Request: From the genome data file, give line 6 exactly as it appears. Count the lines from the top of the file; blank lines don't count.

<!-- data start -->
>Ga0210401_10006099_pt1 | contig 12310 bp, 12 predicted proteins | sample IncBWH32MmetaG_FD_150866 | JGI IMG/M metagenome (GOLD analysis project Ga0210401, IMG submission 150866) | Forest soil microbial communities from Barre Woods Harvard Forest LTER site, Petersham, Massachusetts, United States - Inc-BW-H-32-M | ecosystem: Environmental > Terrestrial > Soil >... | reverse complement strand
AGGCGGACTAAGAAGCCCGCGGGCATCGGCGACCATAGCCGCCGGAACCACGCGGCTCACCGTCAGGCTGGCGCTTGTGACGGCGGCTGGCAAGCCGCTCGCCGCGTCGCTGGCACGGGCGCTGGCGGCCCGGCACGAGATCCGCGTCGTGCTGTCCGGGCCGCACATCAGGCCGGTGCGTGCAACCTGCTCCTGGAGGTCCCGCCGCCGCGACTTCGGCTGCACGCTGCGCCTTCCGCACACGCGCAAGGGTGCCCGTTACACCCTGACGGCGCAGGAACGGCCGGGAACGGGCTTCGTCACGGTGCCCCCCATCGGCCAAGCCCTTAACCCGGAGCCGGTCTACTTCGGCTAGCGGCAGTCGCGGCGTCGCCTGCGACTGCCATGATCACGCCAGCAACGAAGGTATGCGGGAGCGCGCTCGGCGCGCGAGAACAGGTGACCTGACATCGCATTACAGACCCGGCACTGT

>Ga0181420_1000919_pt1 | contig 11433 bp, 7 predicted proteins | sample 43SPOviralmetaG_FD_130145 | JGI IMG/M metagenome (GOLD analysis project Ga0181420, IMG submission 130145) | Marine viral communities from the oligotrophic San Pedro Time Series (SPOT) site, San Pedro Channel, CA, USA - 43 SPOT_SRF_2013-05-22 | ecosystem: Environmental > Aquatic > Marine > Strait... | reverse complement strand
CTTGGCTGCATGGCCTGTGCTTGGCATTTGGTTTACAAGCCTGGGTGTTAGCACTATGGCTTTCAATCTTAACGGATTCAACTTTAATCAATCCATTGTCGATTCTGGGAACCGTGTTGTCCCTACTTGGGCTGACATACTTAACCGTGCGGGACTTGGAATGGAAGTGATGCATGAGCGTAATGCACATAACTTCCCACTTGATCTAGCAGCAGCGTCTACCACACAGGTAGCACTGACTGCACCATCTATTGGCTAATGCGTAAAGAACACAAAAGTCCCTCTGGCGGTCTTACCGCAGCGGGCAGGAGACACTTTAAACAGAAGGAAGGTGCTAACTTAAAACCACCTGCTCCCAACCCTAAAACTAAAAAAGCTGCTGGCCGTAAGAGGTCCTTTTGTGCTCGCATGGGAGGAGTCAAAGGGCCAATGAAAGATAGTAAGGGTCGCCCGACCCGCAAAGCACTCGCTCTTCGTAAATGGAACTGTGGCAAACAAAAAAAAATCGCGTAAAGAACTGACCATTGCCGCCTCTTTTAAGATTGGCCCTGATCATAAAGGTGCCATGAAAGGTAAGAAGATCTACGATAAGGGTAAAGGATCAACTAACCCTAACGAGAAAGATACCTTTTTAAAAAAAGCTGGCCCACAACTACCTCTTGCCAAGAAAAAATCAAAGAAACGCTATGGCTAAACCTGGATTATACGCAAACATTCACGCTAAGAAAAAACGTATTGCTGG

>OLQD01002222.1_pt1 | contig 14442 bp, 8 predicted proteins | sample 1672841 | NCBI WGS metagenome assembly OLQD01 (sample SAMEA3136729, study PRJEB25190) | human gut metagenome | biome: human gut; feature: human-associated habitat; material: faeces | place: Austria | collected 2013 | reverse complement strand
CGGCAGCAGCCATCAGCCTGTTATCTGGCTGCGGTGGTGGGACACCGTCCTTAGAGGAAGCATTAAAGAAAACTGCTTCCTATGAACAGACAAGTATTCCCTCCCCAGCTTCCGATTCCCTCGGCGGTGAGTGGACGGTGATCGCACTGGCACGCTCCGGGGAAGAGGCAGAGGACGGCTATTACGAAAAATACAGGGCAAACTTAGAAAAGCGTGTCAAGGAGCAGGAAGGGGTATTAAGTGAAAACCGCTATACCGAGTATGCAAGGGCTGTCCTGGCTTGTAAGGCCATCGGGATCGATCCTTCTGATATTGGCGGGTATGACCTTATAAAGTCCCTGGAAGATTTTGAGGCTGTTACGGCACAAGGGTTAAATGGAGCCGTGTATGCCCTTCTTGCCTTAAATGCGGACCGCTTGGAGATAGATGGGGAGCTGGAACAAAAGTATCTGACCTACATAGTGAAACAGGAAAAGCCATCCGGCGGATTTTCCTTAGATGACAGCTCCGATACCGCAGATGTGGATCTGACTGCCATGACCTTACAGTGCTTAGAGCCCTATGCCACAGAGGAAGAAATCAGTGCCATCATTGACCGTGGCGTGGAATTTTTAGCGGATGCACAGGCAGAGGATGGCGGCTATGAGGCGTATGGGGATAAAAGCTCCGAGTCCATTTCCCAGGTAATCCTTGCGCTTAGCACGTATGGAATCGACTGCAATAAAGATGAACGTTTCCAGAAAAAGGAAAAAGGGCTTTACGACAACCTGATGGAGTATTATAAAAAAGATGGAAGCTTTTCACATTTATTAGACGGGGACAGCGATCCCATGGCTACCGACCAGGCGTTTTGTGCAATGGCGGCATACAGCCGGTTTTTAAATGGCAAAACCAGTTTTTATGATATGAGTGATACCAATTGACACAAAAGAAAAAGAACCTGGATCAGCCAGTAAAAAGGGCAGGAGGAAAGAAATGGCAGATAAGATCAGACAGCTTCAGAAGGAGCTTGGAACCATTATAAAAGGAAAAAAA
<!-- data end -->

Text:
CGGCAGCAGCCATCAGCCTGTTATCTGGCTGCGGTGGTGGGACACCGTCCTTAGAGGAAGCATTAAAGAAAACTGCTTCCTATGAACAGACAAGTATTCCCTCCCCAGCTTCCGATTCCCTCGGCGGTGAGTGGACGGTGATCGCACTGGCACGCTCCGGGGAAGAGGCAGAGGACGGCTATTACGAAAAATACAGGGCAAACTTAGAAAAGCGTGTCAAGGAGCAGGAAGGGGTATTAAGTGAAAACCGCTATACCGAGTATGCAAGGGCTGTCCTGGCTTGTAAGGCCATCGGGATCGATCCTTCTGATATTGGCGGGTATGACCTTATAAAGTCCCTGGAAGATTTTGAGGCTGTTACGGCACAAGGGTTAAATGGAGCCGTGTATGCCCTTCTTGCCTTAAATGCGGACCGCTTGGAGATAGATGGGGAGCTGGAACAAAAGTATCTGACCTACATAGTGAAACAGGAAAAGCCATCCGGCGGATTTTCCTTAGATGACAGCTCCGATACCGCAGATGTGGATCTGACTGCCATGACCTTACAGTGCTTAGAGCCCTATGCCACAGAGGAAGAAATCAGTGCCATCATTGACCGTGGCGTGGAATTTTTAGCGGATGCACAGGCAGAGGATGGCGGCTATGAGGCGTATGGGGATAAAAGCTCCGAGTCCATTTCCCAGGTAATCCTTGCGCTTAGCACGTATGGAATCGACTGCAATAAAGATGAACGTTTCCAGAAAAAGGAAAAAGGGCTTTACGACAACCTGATGGAGTATTATAAAAAAGATGGAAGCTTTTCACATTTATTAGACGGGGACAGCGATCCCATGGCTACCGACCAGGCGTTTTGTGCAATGGCGGCATACAGCCGGTTTTTAAATGGCAAAACCAGTTTTTATGATATGAGTGATACCAATTGACACAAAAGAAAAAGAACCTGGATCAGCCAGTAAAAAGGGCAGGAGGAAAGAAATGGCAGATAAGATCAGACAGCTTCAGAAGGAGCTTGGAACCATTATAAAAGGAAAAAAA